Racial essentialism is the box that we all need to think our way out of. We need to ignore, mock and repudiate all racial theories. It’s not so hard. I can prove with scientific accuracy that I’m not a minority. My blood type is O. We Os are 42% of humanity. If you ask the average American what to expect from a Type O, they won’t have a prediction because they haven’t been told anything. We haven’t socialized blood type consciousness. Yet we have socialized racial consciousness, and all of us today are suffering from a resurgence of these bad ideas. We are not spoken for. [Applause]
Our mission is not new. In fact, it’s something that is as old as Western civilization. It is engagement in the process of identifying errors and offering corrections. It involves the creative process of making conjectures that can be tested, and coming up with better ideas by evaluating the results.
In a way you could say that the mission of FBT, indeed all of our mission should be to destroy the idea of the black race, of the white race, of all races. In the same way Western thinkers destroyed all of the giant turtles that were holding up planet earth in the center of the universe. It’s something we already know how to do because we are constantly finding bad assumptions about people because of their race. We all notice people jumping to racial conclusions. It’s a big deal, but we are not involved in a revolution. This is a deliberate process that needs to answer 1000 skeptical questions and 10,000 stupid ones. Like, “Am I racist against X because I don’t like spicy food?” Seriously? It takes patience.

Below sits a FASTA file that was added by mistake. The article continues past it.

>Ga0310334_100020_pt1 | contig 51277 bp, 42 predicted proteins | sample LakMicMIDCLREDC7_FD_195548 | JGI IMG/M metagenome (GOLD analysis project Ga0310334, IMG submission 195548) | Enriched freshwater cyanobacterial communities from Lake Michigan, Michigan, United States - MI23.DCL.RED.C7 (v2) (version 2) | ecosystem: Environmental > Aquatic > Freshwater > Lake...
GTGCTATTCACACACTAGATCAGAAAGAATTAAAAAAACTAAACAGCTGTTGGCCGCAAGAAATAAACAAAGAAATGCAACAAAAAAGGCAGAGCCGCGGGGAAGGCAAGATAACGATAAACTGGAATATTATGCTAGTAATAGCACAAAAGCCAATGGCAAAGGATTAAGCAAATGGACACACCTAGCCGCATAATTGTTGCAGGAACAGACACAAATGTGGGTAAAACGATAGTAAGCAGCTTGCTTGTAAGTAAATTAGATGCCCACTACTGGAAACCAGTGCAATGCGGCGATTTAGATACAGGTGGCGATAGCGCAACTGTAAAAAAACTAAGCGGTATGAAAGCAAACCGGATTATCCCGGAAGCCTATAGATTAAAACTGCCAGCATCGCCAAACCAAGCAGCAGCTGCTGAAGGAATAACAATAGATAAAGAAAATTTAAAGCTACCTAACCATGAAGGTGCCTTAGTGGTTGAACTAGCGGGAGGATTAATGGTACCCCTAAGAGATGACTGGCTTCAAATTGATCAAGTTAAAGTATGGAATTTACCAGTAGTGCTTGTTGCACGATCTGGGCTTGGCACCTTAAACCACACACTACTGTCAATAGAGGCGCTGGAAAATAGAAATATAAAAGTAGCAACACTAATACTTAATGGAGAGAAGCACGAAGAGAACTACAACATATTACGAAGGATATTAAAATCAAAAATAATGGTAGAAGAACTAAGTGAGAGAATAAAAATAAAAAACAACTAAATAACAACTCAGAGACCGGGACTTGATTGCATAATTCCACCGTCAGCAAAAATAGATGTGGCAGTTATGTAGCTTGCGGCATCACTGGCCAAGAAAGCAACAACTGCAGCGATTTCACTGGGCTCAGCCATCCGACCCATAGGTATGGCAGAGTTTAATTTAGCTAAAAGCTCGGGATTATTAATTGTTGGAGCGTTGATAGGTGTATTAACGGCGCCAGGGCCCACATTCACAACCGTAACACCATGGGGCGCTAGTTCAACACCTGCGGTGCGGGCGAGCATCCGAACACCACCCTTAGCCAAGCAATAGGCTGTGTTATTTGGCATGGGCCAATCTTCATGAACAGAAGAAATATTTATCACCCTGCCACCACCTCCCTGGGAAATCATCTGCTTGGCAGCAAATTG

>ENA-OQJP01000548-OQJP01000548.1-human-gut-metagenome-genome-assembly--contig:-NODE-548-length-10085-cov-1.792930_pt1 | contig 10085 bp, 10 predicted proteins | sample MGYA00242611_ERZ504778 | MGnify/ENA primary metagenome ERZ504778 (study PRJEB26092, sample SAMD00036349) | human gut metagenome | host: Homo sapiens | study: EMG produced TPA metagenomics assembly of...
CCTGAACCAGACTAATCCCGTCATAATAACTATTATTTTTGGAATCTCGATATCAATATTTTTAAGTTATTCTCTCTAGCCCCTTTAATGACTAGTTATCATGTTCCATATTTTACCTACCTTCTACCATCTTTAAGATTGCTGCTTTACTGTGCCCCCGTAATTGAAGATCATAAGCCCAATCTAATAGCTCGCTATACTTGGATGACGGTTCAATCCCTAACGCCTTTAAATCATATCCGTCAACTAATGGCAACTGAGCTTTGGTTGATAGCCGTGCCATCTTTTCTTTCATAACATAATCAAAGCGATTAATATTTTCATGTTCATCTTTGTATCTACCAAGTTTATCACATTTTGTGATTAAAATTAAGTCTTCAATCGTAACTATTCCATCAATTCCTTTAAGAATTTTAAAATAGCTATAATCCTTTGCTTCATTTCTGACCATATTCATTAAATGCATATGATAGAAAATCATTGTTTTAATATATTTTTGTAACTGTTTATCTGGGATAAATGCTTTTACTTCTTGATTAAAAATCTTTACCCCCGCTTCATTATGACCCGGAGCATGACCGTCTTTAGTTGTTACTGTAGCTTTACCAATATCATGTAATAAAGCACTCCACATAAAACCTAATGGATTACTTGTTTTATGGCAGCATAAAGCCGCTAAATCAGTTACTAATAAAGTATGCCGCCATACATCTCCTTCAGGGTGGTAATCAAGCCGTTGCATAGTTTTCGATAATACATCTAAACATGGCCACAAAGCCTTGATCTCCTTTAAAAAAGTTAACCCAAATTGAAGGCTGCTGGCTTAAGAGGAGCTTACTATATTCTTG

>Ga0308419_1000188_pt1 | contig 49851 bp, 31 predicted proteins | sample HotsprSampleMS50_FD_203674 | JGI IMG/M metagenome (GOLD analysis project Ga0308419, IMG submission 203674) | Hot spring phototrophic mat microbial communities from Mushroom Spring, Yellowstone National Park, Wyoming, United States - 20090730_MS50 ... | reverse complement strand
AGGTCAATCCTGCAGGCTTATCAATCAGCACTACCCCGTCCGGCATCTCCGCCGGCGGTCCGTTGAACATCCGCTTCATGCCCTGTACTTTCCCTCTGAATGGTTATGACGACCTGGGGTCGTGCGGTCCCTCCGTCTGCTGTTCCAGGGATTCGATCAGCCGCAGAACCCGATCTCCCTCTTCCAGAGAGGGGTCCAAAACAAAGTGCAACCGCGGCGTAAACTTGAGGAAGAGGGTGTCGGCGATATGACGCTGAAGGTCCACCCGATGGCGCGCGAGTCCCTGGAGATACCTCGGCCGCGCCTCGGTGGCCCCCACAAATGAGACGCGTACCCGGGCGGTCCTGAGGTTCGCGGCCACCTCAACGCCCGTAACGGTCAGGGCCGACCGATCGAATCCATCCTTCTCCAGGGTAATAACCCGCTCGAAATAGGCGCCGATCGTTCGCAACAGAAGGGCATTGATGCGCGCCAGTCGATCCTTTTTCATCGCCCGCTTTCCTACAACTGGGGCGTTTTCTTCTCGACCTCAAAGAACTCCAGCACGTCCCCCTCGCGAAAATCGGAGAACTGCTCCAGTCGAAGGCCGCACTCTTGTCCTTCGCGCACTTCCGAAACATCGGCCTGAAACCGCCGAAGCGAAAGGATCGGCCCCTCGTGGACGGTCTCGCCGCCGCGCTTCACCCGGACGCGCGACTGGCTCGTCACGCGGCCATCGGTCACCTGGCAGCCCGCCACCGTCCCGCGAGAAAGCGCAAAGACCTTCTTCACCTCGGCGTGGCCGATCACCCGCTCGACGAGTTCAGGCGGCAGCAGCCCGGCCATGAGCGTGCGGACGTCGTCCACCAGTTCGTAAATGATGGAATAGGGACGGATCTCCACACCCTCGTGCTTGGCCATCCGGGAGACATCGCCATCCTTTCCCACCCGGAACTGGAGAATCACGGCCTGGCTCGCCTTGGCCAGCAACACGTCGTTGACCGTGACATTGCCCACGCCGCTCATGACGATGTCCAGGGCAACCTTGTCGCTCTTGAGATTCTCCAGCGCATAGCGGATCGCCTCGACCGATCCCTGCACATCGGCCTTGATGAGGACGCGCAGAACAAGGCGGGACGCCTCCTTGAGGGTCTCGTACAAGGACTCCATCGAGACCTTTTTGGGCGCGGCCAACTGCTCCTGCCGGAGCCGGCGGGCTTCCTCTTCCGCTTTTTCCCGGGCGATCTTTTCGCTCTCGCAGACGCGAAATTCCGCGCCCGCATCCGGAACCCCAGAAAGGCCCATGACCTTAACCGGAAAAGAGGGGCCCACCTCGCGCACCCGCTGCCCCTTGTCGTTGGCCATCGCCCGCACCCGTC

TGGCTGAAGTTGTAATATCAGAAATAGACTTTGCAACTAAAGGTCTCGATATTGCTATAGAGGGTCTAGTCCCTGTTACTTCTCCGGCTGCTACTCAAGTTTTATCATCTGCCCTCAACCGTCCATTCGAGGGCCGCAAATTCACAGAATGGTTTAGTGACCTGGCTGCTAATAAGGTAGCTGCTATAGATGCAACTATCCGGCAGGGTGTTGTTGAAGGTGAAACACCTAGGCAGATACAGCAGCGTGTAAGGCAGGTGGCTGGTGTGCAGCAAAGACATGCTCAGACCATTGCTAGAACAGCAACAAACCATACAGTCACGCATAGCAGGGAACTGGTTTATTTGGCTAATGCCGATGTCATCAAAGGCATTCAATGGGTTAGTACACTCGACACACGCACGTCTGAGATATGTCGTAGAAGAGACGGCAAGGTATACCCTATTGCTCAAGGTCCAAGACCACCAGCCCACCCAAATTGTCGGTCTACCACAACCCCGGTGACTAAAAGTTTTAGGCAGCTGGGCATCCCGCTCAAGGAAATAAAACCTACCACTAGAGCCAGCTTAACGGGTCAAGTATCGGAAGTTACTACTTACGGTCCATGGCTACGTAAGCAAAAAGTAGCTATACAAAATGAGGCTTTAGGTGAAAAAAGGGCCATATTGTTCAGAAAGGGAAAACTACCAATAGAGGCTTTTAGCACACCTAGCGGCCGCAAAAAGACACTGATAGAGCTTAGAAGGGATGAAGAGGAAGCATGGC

We all know what MLK said about the content of our character. Today I suggest to you that you speak less defensively about your race and more about the content of your character. Speak out about virtues. Let me drill down and identify a few. And as parents let me remind you that these are things that used to be on our report cards.